Historically Speaking: The Struggle Before #MeToo

Today’s women are not the first to take a public stand against sexual assault and harassment

The Wall Street Journal, August 23, 2018

Rosa Parks in 1955 PHOTO: GETTY IMAGES

Since it began making headlines last year, the #MeToo movement has expanded into a global rallying cry. The campaign has many facets, but its core message is clear: Women who are victims of sexual harassment and assault still face too many obstacles in their quest for justice.

How much harder it was for women in earlier eras is illustrated perfectly by Emperor Constantine’s 326 edict on rape and abduction. While condemning both, the law assumed that all rape victims deserved punishment for their failure to resist more forcefully. The best outcome for the victim was disinheritance from her parents’ estate; the worst, death by burning.

In the Middle Ages, a rape victim was more likely to be blamed than believed, unless she suffered death or dismemberment in the attack. That makes the case of the Englishwoman Isabella Plomet all the more remarkable. In 1292, Plomet went to her doctor Ralph de Worgan to be treated for a leg problem. He made her drink a sleeping drug and then proceeded to rape her while she was unconscious.

It’s likely that Worgan, a respected pillar of local society, had relied for years on the silence of his victims. But Plomet’s eloquence in court undid him: He was found guilty and fined. The case was a landmark in medieval law, broadening the definition of rape to include nonconsent through intoxication.

But prejudice against the victims of sexual assault was slow to change. In Catholic Europe, notions of family honor and female reputation usually meant that victims had to marry their rapists or be classed as ruined. This was the origin of the most famous case of the 17th century. In 1611, Artemisia Gentileschi and her father Orazio brought a suit in a Roman court against her art teacher, Agostino Tassi, for rape.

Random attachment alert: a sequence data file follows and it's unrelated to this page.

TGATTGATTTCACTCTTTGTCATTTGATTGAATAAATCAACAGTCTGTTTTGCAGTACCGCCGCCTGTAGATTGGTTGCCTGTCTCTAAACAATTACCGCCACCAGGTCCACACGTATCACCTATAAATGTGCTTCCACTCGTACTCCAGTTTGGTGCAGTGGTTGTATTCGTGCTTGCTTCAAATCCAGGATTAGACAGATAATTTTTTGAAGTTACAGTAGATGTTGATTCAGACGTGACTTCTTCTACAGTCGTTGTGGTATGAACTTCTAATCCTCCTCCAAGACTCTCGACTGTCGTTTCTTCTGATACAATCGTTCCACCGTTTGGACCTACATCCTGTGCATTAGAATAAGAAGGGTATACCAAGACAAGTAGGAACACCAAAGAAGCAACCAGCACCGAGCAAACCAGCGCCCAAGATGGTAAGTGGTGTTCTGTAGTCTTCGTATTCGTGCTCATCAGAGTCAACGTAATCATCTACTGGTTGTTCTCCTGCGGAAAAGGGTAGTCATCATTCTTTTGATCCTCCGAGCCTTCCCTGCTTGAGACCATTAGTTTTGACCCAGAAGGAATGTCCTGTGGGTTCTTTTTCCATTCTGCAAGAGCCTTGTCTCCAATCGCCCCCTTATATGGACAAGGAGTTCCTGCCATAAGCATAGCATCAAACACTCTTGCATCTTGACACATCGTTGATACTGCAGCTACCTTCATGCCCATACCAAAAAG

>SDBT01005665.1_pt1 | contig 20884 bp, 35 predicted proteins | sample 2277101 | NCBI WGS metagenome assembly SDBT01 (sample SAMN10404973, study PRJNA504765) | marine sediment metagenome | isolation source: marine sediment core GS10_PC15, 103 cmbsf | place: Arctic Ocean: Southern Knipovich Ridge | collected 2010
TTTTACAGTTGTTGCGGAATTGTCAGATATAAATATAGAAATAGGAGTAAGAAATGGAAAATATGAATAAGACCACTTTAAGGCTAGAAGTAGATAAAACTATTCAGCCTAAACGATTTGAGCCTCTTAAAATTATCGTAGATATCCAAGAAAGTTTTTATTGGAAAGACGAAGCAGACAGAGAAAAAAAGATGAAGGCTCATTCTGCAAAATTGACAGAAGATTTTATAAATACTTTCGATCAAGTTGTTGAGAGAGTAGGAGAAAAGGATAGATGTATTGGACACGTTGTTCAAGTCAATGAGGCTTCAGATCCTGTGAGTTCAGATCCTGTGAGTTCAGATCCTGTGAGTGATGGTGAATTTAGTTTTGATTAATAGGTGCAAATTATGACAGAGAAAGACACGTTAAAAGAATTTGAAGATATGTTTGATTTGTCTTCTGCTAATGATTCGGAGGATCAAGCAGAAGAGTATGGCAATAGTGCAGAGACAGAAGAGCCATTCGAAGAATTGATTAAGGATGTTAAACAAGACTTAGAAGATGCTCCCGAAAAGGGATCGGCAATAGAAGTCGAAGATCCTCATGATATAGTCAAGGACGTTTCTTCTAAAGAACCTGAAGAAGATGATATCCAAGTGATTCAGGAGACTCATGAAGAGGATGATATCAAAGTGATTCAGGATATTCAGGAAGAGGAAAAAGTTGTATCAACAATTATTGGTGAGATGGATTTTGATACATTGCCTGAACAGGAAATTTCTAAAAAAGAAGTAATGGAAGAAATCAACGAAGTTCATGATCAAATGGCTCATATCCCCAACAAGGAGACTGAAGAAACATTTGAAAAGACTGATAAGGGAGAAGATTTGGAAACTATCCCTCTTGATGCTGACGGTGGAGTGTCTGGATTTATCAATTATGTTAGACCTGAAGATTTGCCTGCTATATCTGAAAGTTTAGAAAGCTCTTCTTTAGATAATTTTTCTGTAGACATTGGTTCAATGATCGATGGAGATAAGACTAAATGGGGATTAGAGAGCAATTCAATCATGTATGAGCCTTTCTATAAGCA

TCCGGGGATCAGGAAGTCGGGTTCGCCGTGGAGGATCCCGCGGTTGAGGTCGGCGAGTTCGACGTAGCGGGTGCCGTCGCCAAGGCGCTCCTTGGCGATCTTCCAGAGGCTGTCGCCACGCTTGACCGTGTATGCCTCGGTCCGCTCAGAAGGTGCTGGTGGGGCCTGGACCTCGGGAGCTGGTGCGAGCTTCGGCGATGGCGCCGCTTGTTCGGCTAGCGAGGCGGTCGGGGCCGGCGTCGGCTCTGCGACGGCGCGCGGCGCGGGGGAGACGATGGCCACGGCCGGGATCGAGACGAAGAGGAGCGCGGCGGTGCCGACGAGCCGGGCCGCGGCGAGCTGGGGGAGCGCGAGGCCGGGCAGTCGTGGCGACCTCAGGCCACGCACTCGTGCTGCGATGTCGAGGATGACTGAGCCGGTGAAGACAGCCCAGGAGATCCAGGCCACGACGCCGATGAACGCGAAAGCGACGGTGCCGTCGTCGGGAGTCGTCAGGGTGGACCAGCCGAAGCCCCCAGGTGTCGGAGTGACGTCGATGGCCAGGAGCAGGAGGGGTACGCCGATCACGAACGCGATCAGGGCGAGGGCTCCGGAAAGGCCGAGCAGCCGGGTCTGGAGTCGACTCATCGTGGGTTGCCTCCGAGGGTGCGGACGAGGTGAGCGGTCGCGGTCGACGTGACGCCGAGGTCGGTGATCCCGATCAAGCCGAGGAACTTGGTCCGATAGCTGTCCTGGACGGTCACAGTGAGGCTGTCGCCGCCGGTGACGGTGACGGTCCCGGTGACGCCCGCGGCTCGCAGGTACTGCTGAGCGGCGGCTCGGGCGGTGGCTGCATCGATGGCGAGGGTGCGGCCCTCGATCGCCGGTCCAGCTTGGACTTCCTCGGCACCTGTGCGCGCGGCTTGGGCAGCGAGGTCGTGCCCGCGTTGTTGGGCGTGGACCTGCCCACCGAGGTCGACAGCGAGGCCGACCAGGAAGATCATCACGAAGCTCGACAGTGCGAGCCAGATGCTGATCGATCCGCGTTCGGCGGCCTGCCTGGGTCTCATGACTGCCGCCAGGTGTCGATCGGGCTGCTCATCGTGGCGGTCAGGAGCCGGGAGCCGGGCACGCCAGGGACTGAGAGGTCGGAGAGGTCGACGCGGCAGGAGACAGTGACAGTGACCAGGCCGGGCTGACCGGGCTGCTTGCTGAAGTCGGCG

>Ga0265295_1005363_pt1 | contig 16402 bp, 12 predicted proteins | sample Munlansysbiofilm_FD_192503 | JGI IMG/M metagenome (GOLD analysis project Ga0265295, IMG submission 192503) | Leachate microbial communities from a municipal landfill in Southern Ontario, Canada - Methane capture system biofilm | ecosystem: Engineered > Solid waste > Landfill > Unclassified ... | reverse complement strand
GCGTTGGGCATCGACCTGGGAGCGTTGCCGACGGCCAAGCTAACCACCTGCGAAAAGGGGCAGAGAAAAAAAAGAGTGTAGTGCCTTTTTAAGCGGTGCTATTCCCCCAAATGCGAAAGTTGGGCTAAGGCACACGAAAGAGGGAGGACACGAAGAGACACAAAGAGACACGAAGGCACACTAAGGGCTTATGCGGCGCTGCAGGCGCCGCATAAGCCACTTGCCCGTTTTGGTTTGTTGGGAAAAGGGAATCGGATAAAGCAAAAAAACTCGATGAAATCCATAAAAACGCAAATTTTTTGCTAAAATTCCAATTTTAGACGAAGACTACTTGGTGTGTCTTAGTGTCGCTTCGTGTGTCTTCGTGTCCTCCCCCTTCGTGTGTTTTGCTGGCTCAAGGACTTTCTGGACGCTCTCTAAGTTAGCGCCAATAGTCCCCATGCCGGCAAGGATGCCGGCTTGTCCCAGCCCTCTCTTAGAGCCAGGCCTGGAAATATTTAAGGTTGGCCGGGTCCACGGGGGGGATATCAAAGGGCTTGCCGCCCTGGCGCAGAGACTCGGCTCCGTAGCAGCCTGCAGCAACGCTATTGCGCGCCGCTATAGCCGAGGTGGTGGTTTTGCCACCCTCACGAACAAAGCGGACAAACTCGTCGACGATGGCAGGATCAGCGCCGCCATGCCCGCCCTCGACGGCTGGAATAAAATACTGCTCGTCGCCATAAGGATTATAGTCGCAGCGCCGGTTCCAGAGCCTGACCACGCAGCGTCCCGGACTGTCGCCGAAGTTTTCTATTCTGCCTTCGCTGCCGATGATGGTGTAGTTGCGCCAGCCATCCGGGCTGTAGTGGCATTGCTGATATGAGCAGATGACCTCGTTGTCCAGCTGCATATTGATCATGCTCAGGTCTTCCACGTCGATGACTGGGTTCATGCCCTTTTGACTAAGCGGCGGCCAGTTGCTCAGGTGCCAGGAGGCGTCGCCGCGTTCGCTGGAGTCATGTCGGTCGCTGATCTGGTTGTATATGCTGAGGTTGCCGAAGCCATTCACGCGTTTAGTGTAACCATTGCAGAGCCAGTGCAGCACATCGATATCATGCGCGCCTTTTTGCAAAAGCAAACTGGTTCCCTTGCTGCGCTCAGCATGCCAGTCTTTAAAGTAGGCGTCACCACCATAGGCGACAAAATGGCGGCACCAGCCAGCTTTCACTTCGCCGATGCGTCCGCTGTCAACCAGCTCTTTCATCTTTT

Although Tassi had a previous criminal record, as a “dishonored” woman it was Gentileschi who had to submit to torture to prove that she was telling the truth. She endured an eight-month trial to see Tassi convicted and temporarily banished from Rome. “Cleared” by her legal victory, Gentileschi refused to let the attack define her or determine the rest of her life. She is now regarded as one of the greatest artists of the Baroque era.

One class of victims who had no voice and no legal recourse were free and enslaved black women in pre-Civil War America. Their stories make grim reading. In 1855, Celia, an 18-year-old slave in Missouri, killed her master when he attempted to rape her. At her trial she insisted—through her lawyers, since she was barred from testifying—that the right to self-defense extended to all women. The court disagreed, and Celia was executed—but not before making a successful prison break and almost escaping.